Concerns over amendments to Georgia's laws on access to information and public broadcasting
On 15th December 2017, Parliament approved amendments to article 18 of the country's new constitution regarding public access to information. According to civil society groups, the amendments create greater constraints on what kind of information the public may request, namely information with "commercial or professional secrets, or if [it is] recognized as a state secret". Civil society issued a statement, asserting that the changes to the article 18 are "not well-prepared...unjustified and [do] not serve the purpose of strengthening constitutional standards and institutions”.
Also in December, civil society and private broadcasters spoke out against proposed changes to the Law on the Public Broadcaster that would reportedly broaden the Georgian Public Broadcaster's powers and places it more under the government's control. On 22nd December, the amendment was approved but at the time of writing, the president had not yet signed it into law.
On 28th November 2017, the European Court of Human Rights began the hearing regarding Georgian TV Channel Rustavi 2's transfer of ownership. As reported previously on the Monitor, in March 2017 the Georgian Supreme Court decided to transfer the ownership back to the former owner Kibar Khalvashi, a decision criticised by civil society and opposition political parties.
Adverts on Georgia’s public broadcaster set to go ahead despite backlash https://t.co/rWHZkjaQBl— OC Media (@OCMediaorg) December 19, 2017
From October to December 2017, a number of protests took place in Georgia as follows:
Anti-LGBT Protest in Tbilisi
In November 2017, several far-right Georgian nationalists protested in front of the Georgian Football Federation’s office in Tbilisi against a member of the national football team who wore a rainbow-coloured LGBT armband during a game. Protesters demanded the athlete's removal from the team, which was not granted. Six protesters were reportedly detained during the demonstration.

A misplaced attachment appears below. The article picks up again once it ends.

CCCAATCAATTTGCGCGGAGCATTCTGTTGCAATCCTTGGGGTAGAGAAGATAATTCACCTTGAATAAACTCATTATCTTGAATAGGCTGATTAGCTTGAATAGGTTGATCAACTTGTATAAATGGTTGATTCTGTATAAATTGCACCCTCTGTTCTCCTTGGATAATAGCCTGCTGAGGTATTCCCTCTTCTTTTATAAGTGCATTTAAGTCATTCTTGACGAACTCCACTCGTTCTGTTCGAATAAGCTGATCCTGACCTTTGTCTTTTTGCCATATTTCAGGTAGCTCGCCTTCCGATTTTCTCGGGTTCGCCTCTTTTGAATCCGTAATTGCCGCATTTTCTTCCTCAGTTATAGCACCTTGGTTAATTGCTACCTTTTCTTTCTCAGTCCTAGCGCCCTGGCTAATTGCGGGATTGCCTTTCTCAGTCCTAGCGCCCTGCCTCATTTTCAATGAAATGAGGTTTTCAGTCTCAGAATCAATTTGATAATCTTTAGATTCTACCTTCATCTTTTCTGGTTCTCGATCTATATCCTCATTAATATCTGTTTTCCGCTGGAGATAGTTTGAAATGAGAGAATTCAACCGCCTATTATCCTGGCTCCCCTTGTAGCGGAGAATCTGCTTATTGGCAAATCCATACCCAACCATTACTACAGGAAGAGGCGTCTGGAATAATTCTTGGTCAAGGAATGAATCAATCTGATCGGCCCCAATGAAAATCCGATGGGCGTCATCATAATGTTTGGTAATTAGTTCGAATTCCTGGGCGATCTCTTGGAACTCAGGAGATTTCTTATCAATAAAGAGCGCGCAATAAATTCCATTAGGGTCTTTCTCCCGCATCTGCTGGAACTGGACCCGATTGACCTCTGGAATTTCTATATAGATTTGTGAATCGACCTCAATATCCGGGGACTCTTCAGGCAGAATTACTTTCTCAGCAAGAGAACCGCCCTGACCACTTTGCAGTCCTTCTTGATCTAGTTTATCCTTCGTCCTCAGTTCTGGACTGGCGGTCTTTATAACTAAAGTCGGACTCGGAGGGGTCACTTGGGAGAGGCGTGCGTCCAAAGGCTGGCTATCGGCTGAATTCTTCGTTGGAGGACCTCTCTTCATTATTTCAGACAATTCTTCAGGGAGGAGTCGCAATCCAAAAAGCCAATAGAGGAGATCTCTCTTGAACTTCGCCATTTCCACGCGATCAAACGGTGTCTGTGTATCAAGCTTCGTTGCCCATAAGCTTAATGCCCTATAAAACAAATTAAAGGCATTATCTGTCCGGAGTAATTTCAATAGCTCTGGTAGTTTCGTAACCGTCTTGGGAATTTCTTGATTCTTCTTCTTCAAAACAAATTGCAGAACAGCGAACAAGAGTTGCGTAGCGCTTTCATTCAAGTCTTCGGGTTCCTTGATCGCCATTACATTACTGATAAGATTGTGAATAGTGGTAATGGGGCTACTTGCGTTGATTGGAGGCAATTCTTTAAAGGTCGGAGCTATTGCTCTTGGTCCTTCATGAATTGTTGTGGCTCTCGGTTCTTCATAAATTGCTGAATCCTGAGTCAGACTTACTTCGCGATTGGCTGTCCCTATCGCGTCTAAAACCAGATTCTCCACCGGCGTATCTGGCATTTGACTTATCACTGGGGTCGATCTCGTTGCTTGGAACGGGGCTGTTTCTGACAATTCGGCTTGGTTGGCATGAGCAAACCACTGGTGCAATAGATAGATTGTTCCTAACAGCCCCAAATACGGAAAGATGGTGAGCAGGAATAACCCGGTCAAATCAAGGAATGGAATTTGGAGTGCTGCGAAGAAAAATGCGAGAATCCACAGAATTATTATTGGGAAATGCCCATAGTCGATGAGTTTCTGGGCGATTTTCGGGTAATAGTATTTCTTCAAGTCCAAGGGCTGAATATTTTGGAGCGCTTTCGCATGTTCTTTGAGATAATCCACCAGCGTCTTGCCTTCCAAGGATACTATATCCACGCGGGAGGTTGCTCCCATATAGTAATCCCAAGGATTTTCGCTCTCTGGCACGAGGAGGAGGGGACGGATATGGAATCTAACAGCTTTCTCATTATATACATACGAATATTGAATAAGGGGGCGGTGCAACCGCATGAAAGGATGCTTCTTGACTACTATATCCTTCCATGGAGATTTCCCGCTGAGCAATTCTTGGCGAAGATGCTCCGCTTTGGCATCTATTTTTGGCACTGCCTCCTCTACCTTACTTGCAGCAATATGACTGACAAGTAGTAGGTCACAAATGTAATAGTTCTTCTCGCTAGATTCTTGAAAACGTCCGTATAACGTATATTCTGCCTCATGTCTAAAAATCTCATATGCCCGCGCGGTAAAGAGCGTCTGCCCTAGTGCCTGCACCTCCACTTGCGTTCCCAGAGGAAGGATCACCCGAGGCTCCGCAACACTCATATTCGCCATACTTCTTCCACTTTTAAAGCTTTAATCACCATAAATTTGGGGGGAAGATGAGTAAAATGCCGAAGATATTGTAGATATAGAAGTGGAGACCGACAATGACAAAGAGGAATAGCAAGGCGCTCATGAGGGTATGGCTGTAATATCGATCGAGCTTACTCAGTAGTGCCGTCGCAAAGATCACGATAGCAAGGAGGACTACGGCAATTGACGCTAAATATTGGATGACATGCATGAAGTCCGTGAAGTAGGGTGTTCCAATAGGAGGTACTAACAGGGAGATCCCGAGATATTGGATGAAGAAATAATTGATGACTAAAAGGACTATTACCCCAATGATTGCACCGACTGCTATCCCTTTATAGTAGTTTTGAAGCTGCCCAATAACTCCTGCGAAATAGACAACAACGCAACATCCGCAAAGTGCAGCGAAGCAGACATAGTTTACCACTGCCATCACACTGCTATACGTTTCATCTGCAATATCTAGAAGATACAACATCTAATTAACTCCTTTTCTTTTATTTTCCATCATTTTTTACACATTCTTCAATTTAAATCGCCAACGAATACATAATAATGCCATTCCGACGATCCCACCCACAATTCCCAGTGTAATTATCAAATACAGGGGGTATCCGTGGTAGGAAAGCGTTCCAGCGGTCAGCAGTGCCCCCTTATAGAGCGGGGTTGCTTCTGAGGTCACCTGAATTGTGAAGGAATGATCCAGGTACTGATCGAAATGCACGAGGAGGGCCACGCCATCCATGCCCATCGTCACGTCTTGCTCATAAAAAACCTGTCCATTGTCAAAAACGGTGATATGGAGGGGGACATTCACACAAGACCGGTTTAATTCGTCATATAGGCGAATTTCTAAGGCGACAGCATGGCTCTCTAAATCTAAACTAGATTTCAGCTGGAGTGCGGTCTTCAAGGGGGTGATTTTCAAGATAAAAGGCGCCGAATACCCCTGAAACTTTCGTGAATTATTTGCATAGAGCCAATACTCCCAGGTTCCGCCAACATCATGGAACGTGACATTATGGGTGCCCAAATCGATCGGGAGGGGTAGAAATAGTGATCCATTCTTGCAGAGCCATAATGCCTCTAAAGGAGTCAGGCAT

Youth rally in Sukhumi
In October 2017, an activist group - Social-Psychological Aid Centre - reportedly organised a peaceful demonstration, attended mainly by youth, against pervasive drug abuse and addiction in Abhkazia.
Saakashvili supporters protest in Tbilisi
In December 2017, several political protests took place in Tbilisi in support of former Georgian president, Mikhail Saakashvili, who was detained in Kyiv on allegations of accepting funds from blacklisted oligarchs. According to one media report, about 500 people gathered near the Rustaveli subway station to demand Saakashvili’s release.
Saakashvili Found Guilty of Exceeding Authority— Civil.ge (@CivilGe) January 5, 2018
- Georgia’s ex-President Mikheil Saakashvili was sentenced to three years in prison in absentia. https://t.co/wslPEBodze#Saakashvili #Tbilisi #Georgia #MikheilSaakashvili #Ukraine #Poroshenko #Ivanishvili #presidentialpower